Professing and Performing: Who Gregory Satterthwaite Is
By Keshondra Shipp
Many professors focus all their time and energy into mainly being a professor. For Gregory Satterthwaite, this is not the case.
When the musician and educator first moved to Georgia, he had already possessed an experienced background in jazz and piano. Having started playing the piano when he was around 10 years old, his passion for wanting to teach others came later in life.
“I like seeing the lightbulb go off in the students’ eyes,” Satterthwaite said. “I like to see when they get something and love when that changes their life or how they view something.”
Gregory Satterthwaite, who holds a doctorate in musical arts, is an assistant professor of jazz piano and African American studies at the University of Georgia. When it comes to music, he is a pianist, composer, producer and songwriter.
Originally from Jamaica, he grew up in south Florida where he had his first piano teacher, Angie Williams, who Satterthwaite said was a local community treasure. He learned from her until he started attending his performing arts school in seventh grade.
Satterthwaite said that he loves the creative process the most about being a musician and producer. It is this process that leads him beyond just teaching music as a professor.
“Starting from the beginning with nothing, just kind of an idea, and then you develop it into this whole thing,” he said.
It is a satisfying and fulfilling process that Satterthwaite gets to partake in on a regular basis. His love for music and wanting to continuously learn has gotten him to where he now is in life.
Who He Is
One of the many projects that Satterthwaite has created or produced was
his first album. In 2014, he released Who I Am, which is a jazz piano album that he explained is the beginning of his legacy.
“It was just an opportunity to just capture, at that point, where I was at as an artist and express music that was important to me” he explained.
Satterthwaite also mentioned how to produce such a project was expensive on his end. The album presented itself as a financial sacrifice, but his love for creating music and the drive to contribute to his legacy motivated him to complete the album.
He mentioned that he plans to start recording his second album in the summer or fall of this year and that it would incorporate aspects of his home country and nationality.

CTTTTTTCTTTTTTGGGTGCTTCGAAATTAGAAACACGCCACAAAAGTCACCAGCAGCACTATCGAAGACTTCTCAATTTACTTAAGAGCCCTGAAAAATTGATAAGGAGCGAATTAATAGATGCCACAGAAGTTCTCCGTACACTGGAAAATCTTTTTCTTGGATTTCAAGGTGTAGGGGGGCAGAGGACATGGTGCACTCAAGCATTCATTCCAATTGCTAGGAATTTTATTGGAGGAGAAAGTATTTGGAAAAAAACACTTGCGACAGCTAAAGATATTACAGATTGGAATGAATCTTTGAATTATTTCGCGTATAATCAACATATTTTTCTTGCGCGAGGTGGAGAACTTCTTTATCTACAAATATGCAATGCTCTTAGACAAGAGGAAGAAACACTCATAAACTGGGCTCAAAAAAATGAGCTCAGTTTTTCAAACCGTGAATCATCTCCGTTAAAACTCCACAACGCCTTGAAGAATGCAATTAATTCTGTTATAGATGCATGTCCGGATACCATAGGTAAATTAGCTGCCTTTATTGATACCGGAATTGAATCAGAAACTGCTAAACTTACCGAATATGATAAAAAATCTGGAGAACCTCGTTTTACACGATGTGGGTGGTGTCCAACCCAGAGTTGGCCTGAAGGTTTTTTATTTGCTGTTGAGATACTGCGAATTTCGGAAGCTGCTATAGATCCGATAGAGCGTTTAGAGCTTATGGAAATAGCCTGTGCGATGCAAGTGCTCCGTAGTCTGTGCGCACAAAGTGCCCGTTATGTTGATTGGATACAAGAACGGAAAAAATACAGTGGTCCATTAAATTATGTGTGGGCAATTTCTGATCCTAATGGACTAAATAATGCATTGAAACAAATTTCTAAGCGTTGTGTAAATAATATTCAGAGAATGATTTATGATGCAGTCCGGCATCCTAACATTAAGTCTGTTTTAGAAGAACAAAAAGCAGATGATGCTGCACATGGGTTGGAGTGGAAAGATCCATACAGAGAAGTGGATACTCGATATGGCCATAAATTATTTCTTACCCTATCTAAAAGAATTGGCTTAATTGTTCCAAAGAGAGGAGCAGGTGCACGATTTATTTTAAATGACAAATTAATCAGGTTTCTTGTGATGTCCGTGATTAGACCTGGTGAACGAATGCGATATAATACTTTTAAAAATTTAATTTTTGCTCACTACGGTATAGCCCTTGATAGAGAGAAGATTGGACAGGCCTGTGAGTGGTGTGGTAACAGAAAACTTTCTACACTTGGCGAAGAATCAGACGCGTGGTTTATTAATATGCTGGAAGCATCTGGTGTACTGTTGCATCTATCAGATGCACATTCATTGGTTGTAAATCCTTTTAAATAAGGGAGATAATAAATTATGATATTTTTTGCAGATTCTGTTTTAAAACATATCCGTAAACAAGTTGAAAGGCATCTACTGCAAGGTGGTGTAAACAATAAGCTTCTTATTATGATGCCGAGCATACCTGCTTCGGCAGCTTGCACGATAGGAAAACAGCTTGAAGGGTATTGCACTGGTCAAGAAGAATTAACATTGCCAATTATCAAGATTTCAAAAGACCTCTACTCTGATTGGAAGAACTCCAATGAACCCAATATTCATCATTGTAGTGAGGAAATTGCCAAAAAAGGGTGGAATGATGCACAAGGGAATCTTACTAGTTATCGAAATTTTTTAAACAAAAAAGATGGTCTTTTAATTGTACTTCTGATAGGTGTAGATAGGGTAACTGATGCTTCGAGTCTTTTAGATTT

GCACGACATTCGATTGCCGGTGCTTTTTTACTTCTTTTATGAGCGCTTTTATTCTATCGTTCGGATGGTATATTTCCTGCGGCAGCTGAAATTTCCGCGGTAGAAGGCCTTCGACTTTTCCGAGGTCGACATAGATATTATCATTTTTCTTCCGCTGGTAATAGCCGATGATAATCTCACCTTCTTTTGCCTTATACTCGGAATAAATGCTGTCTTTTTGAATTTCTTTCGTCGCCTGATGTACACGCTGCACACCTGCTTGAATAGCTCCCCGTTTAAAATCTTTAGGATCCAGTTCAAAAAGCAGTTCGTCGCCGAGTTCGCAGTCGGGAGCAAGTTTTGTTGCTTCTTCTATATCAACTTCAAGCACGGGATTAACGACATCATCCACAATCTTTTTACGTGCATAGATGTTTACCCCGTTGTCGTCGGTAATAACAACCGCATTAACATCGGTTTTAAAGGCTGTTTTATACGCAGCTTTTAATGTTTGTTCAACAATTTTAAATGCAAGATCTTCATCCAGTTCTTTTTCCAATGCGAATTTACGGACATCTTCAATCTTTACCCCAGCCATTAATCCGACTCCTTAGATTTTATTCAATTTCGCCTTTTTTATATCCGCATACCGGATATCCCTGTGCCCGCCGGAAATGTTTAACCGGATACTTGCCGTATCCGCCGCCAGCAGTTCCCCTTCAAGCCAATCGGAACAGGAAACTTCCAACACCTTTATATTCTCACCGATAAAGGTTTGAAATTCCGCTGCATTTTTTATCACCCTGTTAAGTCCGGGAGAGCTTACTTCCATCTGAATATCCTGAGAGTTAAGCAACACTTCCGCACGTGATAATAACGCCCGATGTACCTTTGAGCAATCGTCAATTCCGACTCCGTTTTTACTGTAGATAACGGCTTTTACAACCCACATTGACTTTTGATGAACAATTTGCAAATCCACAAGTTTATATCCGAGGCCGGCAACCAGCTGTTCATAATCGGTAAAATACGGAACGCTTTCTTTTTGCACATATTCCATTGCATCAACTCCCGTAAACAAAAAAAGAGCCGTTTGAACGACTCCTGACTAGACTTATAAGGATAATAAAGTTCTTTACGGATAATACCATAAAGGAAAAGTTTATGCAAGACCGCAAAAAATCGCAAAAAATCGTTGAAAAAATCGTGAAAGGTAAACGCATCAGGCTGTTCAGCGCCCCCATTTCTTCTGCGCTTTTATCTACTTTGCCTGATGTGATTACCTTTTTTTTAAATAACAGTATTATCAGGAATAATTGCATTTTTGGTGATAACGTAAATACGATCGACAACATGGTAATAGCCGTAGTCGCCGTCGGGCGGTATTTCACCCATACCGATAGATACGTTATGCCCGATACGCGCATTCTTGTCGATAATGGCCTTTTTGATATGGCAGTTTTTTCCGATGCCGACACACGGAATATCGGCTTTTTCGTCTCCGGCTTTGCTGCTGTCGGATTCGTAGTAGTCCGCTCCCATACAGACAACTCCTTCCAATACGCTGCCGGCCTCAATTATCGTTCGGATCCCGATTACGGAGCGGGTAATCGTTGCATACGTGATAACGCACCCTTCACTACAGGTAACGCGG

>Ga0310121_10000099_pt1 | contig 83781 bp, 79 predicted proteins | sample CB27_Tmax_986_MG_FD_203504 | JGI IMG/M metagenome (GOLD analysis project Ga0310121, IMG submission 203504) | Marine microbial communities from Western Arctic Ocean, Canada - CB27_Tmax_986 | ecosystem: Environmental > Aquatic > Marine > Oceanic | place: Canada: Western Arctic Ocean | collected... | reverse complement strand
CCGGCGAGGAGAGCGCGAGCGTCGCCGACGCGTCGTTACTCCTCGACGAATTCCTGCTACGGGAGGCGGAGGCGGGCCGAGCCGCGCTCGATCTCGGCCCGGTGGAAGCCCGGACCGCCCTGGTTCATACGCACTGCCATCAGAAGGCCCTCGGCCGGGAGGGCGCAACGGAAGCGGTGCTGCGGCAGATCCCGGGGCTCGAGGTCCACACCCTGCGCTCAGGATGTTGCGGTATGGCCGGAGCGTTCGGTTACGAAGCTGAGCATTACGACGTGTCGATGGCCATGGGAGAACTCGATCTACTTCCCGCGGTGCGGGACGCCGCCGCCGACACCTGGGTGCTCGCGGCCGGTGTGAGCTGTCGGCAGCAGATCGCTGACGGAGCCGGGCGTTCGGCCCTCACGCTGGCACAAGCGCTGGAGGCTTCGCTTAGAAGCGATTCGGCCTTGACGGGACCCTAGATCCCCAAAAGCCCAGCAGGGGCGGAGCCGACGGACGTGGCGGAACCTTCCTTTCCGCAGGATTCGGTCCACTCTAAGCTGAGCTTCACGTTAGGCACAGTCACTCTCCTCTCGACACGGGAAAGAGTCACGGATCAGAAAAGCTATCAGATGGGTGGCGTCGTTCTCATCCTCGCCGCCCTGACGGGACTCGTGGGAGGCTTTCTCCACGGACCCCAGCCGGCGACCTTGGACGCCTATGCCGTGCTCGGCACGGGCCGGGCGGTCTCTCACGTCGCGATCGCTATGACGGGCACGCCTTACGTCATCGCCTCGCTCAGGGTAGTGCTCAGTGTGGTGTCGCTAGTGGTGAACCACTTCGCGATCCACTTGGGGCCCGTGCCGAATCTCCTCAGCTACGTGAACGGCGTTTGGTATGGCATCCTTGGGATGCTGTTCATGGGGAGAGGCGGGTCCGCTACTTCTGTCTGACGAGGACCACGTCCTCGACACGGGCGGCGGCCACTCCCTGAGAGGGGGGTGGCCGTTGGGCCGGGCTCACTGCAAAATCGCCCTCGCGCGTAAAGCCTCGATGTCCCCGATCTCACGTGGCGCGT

Along with his album, another factor that impacts who Satterthwaite is are his colleagues and friends.
Dr. James Weidman is an assistant professor of piano and African American studies like Satterthwaite. Both began working at the University of Georgia at the same time last year and held a duo piano recital earlier this semester as their introduction to the Hugh Hodgson School of Music.
“He’s fantastic,’ said Weidman. “He does his piece from a certain angle, and I try to compliment him and vice versa.”
Weidman explained that it’s good for students as well to experience his and Satterthwaite’s viewpoints on jazz and piano because there is a lot that falls under the jazz genre.
“He’s somebody who just doesn’t think about himself,” said Jean Kidula, professor of music in ethnomusicology.
She explains that Satterthwaite is good at his craft, but he does not let that stop him from helping other people.
A Legacy in the Making
Satterthwaite receives numerous opportunities to perform. For most of the gigs he receives outside of the school of music, he is paid separately for doing those. For any performances within the University of Georgia, those are a part of his duties already as a professor of music.
Along with performing, Satterthwaite has a positive impact on just about everyone he encounters. Whether it’s through music, teaching, or life in general, he’s an individual that brings an element of uniqueness to all that he does.
His friend and coworker, Dr. Brian Wesolowski, a professor of music education at the university, has known Satterthwaite for about 20 years. He expressed that his personality always seems to bring a sense of calmness to every situation and that he is one of the nicest and genuine guys out there.
“He has it all,” Wesolowski said. “And he can meld it into so many diverse musical situations. He’s the complete package.”